Finally, before we move onto the predictions, keeping with Zorya Londonsk’s topic of conversation this week; young Ukrainian talent, we asked Petro for his opinion on who he thought looks most promising for the future. “Andriy Lunin has obviously grabbed the headlines with his move to Real Madrid. He’ll probably be 2nd choice but it’ll be interesting to see if he gets any game time or even a loan move. It’s about time someone replaced Andriy Pyatov as Ukraina No.1!” 

Moving onto the UPL, Petro feels it’s time for the likes of Tsyhankov and Besedin to show their true worth at Dynamo, “they may be promising but can they deliver?” He adds that the same goes for Viktor Kovalenko at Shakhtar, “he looked a world beater a few years back, but his progression has seemingly stalled.” Petro also thinks it will be interesting to see if any of the Ukraine squad who reached the semi finals of the U19 Euros get any game time this season.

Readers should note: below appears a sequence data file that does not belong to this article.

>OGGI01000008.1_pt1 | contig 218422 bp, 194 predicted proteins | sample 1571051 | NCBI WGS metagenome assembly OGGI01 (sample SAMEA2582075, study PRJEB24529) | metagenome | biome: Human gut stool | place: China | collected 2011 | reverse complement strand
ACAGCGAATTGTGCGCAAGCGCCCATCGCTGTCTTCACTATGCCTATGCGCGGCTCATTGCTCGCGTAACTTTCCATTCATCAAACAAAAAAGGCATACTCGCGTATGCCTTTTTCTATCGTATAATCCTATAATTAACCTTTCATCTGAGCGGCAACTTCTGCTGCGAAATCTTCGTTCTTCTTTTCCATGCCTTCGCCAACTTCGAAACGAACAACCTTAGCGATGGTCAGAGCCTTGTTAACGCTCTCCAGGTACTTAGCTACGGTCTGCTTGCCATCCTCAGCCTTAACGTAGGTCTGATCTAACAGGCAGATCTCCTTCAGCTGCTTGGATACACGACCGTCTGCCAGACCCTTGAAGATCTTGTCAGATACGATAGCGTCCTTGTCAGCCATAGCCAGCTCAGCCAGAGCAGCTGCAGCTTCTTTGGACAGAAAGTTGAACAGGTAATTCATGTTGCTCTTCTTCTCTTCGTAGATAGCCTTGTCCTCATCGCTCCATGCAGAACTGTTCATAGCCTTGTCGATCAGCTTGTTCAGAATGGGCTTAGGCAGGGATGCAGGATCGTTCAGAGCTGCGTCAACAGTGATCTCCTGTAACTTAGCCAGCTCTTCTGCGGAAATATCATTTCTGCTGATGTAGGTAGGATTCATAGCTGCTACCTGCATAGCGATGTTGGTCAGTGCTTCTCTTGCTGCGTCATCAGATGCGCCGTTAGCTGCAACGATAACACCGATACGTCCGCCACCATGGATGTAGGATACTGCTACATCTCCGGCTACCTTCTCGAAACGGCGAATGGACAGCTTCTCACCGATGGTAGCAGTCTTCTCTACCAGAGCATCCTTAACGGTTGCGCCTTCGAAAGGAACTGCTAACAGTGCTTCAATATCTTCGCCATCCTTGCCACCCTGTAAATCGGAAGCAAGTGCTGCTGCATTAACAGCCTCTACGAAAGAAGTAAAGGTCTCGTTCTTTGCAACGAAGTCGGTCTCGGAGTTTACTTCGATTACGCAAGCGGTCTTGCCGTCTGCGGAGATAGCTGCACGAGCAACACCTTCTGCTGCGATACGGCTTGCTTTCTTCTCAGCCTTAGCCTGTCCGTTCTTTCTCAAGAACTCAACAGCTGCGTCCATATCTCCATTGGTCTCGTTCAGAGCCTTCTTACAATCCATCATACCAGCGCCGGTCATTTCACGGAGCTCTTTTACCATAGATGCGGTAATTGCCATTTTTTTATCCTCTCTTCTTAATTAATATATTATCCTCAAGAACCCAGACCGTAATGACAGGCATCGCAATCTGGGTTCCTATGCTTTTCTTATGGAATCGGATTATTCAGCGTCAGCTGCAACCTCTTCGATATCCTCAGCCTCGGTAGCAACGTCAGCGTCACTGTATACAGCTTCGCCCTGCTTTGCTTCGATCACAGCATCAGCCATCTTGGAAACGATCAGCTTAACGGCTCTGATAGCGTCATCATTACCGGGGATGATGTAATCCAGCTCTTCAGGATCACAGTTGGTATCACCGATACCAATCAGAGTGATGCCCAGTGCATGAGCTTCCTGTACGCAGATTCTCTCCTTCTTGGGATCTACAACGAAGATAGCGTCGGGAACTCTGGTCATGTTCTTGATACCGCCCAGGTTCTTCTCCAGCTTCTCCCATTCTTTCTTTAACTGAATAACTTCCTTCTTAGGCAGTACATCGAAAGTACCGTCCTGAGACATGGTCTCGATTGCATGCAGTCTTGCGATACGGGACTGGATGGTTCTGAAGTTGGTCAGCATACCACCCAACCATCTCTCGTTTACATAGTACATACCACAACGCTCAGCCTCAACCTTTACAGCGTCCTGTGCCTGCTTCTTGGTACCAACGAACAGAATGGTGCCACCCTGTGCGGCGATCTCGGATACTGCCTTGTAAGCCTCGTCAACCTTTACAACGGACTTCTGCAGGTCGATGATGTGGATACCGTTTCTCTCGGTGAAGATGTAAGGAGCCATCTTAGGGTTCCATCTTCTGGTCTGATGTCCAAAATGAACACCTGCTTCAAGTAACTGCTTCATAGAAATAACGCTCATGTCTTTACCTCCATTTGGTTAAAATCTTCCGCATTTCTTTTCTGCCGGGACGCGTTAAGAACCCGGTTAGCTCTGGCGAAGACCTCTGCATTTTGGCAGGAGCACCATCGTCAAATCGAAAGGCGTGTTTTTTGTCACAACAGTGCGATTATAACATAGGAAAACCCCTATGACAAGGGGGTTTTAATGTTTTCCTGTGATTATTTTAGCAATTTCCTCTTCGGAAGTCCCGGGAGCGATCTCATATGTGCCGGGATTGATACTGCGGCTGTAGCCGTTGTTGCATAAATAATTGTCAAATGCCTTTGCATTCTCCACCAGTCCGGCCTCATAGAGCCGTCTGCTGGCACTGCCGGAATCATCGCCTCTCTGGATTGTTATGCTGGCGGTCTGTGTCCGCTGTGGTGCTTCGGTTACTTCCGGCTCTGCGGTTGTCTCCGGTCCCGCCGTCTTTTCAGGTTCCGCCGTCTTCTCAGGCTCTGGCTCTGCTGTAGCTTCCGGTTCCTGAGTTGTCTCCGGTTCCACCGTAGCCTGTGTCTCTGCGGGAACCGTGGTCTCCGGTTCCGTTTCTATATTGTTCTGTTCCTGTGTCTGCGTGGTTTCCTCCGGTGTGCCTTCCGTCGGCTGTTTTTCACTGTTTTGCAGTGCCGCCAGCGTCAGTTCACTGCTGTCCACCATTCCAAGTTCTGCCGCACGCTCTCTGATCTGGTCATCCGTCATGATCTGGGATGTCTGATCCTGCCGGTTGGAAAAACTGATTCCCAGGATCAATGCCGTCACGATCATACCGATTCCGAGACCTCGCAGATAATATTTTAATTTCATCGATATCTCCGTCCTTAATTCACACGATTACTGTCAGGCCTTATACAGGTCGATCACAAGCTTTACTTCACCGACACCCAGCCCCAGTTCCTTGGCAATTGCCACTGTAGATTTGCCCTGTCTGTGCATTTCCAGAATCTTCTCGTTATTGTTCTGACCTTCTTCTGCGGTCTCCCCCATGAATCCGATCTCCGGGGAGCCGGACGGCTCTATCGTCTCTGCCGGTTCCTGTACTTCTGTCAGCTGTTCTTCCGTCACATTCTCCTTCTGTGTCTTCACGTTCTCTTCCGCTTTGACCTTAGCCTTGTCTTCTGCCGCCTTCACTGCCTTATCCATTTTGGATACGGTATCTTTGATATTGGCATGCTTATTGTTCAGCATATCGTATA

Go and give Petro Chymera and Donetsk Way a follow or like by clicking the links to their various social media pages found below and also check out the the Donetsk Way website for loads more Ukrainian football related content: 

Donetsk Way Website 

Donetsk Way on IG

Petro Chymera on Twitter

Donetsk Way on Twitter

Petro Chymera on  Facebook 

Donetsk Way on Facebook


A correct result (WIN / DRAW/ DEFEAT) is worth 10 points. The exact score earns an extra 40 points.


Dynamo Kyiv v Shakhtar Donetsk